Dr. Helen

Does Air Travel Discomfort Start on Wall Street?

Yes, according to this NYT’s article:

When an unlucky passenger was violently dragged off a full United Airlines flight in Chicago in April, setting off a public-relations nightmare for the company, the blame naturally fell on the cabin crew, the police and eventually airline executives.

But ultimately, the episode was set in motion elsewhere — on Wall Street.

Relentless pressure on corporate America is creating an increasingly Dickensian experience for many consumers as companies focus on maximizing profit. And nowhere is the trend as stark as in the airline industry, whose service is delivered in an aluminum tube packed with up to four different classes, cheek by jowl, 35,000 feet in the air.

“There’s always been pressure from Wall Street,” said Robert L. Dilenschneider, a veteran public relations executive who advises companies and chief executives on strategic communications. “But I’ve been watching this for 30 years, and it’s never been as intense as it is today.”

Rich bonus packages for top executives are now largely tied to short-term income targets and fatter profit margins instead of customer service. Of course, bolstering profits — and in turn, stock prices — has always been a big part of management’s responsibility to shareholders, but making it virtually the only criterion for executive pay is new.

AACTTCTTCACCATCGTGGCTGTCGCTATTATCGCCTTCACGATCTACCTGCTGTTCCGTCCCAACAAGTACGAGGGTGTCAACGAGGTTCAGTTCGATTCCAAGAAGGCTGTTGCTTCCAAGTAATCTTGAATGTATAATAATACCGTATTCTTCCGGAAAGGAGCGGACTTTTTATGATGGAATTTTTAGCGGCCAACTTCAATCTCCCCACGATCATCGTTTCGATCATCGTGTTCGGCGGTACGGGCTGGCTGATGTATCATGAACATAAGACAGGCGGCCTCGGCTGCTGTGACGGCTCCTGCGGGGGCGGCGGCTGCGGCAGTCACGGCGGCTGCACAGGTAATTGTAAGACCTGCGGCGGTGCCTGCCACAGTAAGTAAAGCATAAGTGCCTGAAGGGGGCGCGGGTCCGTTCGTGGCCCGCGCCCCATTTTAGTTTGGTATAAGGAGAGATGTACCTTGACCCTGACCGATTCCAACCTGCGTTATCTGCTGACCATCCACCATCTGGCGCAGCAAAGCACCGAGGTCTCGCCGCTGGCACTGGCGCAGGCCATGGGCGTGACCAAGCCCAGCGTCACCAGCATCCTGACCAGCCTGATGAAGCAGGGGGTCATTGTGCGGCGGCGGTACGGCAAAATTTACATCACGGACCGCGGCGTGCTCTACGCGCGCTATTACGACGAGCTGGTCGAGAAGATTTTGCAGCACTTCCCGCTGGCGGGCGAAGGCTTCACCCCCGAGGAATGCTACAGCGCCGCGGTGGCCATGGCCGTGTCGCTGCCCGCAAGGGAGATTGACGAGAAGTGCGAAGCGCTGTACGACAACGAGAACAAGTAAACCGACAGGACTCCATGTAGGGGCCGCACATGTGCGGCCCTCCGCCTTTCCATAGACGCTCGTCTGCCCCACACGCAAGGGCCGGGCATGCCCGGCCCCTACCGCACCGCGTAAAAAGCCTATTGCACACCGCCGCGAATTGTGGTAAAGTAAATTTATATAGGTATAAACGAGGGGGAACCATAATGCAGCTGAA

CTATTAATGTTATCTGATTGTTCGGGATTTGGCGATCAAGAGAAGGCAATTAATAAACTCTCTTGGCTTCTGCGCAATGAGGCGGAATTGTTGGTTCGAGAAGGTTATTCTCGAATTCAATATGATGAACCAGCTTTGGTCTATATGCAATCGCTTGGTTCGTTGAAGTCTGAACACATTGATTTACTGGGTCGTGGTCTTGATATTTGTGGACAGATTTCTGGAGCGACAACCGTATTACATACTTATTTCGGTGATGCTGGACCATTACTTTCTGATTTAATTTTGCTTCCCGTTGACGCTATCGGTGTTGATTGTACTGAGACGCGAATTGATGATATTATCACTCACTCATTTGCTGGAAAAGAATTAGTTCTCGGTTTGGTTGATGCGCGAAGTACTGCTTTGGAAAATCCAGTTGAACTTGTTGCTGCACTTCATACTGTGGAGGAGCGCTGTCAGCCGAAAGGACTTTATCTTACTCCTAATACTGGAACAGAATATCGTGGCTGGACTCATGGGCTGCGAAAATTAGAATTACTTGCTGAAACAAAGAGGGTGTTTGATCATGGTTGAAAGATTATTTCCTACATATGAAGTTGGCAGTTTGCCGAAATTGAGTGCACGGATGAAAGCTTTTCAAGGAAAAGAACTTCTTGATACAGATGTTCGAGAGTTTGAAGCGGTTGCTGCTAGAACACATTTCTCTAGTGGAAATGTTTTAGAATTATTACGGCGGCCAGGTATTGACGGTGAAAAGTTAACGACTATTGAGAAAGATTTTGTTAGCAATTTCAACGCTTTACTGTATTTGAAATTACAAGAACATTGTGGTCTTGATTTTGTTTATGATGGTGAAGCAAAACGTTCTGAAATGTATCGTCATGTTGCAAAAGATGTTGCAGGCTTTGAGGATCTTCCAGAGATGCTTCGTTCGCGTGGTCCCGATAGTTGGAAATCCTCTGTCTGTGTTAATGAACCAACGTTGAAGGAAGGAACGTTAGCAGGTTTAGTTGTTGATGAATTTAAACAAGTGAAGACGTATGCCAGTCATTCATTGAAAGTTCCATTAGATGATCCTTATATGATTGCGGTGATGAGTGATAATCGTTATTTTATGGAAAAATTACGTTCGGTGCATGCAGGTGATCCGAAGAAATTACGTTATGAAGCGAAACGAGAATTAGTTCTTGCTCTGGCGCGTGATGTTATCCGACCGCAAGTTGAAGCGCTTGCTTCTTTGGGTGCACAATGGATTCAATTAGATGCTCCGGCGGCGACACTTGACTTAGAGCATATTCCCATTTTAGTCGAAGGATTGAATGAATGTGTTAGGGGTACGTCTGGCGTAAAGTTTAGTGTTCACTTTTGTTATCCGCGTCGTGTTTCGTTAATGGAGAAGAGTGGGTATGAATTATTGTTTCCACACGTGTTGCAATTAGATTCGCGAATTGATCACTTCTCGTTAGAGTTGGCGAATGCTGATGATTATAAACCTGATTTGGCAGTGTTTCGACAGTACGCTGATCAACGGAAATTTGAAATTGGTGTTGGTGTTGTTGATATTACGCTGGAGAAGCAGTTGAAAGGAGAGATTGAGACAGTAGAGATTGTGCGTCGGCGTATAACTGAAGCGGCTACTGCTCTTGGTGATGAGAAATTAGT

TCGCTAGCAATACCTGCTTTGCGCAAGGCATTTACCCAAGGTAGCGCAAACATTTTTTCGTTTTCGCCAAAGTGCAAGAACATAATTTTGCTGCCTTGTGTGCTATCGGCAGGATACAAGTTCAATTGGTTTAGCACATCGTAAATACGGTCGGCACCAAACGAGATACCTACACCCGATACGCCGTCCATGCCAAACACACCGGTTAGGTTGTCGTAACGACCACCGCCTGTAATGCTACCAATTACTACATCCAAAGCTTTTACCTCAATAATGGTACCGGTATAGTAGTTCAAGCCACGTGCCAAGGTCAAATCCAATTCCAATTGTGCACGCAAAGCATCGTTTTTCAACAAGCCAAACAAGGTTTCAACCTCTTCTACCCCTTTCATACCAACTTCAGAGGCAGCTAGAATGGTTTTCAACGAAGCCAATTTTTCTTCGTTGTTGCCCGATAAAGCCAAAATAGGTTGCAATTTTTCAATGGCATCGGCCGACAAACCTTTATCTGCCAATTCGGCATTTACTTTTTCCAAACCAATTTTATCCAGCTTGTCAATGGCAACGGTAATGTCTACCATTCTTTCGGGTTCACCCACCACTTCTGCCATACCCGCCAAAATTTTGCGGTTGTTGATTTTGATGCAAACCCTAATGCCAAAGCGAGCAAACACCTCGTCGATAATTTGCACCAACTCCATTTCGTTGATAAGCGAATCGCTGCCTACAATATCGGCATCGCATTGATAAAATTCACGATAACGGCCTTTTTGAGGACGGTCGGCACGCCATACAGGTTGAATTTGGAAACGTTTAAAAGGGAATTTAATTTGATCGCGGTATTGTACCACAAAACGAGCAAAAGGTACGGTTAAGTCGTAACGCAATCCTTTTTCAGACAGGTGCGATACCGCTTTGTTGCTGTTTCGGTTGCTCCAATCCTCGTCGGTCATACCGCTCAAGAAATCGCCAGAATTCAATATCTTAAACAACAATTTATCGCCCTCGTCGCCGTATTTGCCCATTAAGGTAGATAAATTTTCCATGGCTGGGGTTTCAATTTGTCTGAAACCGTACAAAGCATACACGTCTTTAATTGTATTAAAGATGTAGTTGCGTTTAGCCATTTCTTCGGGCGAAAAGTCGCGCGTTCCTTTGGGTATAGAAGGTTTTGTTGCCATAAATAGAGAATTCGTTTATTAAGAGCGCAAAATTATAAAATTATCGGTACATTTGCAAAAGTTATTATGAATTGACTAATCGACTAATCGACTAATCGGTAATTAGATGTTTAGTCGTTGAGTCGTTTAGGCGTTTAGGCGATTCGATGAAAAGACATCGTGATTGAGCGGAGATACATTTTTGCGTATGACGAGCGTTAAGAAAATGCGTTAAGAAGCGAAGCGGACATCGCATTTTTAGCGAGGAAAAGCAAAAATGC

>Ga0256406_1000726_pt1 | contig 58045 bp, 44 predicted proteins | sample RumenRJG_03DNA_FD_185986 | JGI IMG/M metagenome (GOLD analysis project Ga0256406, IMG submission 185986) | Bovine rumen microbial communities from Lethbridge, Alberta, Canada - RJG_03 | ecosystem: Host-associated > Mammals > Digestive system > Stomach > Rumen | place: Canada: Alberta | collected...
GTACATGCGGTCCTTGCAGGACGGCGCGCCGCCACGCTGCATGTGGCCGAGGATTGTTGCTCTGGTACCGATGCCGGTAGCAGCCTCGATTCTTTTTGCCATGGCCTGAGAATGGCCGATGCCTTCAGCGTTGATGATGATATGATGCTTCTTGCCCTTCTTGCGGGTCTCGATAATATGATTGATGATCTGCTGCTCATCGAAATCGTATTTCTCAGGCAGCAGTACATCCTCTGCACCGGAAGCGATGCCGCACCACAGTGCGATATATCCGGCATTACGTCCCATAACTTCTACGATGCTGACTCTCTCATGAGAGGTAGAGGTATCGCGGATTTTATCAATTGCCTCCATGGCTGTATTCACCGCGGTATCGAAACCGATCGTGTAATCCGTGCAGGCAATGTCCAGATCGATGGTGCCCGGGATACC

The blame is on Wall Street but others view customer’s only paying attention to price as the reason for problems:

“The response isn’t to Wall Street. It’s to customer behavior,” said Alex Dichter, a senior partner at McKinsey who works with major airlines. “About 35 percent of customers are choosing on price, and price alone, and another 35 percent choose mostly on price.”

Mr. Dichter noted that when American added two to four inches of legroom in coach in the early 2000s, “as far as I know, the airline didn’t see one bit of improvement in market share or pricing.”

“The great irony is that most C.E.O.s would love to compete on product and experience,” he added. “It’s much more fun. The problem is that customers aren’t paying attention to that.”

I think part of the problem is that everyone is flying together in the same plane regardless of price. Sure, you can pay extra for first or business class but my experience lately is that it is pretty crummy on some flights and okay on others.

If the plane is delayed or cancelled, it doesn’t matter that you paid extra for first class because sometimes the re-scheduled flights just put you in coach or wherever there is a seat without a refund so it isn’t always a better experience. I wish there was some way to have those who are care only about price fly certain airlines and those who are willing to pay for a more premium airline fly another. But who knows if it would be profitable.


What do you think?

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